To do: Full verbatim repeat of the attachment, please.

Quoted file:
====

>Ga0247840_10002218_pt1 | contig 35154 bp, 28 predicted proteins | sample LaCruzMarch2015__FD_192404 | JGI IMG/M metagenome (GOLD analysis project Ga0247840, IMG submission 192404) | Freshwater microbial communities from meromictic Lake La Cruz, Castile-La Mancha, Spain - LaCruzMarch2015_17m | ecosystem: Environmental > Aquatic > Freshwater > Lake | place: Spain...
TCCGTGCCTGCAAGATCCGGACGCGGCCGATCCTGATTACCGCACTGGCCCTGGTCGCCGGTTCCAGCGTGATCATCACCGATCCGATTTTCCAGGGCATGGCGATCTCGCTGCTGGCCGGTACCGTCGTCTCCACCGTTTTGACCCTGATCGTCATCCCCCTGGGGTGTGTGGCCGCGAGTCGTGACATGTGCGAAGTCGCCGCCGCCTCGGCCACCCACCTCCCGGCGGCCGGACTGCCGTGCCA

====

>Ga0247840_10002218_pt1 | contig 35154 bp, 28 predicted proteins | sample LaCruzMarch2015__FD_192404 | JGI IMG/M metagenome (GOLD analysis project Ga0247840, IMG submission 192404) | Freshwater microbial communities from meromictic Lake La Cruz, Castile-La Mancha, Spain - LaCruzMarch2015_17m | ecosystem: Environmental > Aquatic > Freshwater > Lake | place: Spain...
TCCGTGCCTGCAAGATCCGGACGCGGCCGATCCTGATTACCGCACTGGCCCTGGTCGCCGGTTCCAGCGTGATCATCACCGATCCGATTTTCCAGGGCATGGCGATCTCGCTGCTGGCCGGTACCGTCGTCTCCACCGTTTTGACCCTGATCGTCATCCCCCTGGGGTGTGTGGCCGCGAGTCGTGACATGTGCGAAGTCGCCGCCGCCTCGGCCACCCACCTCCCGGCGGCCGGACTGCCGTGCCA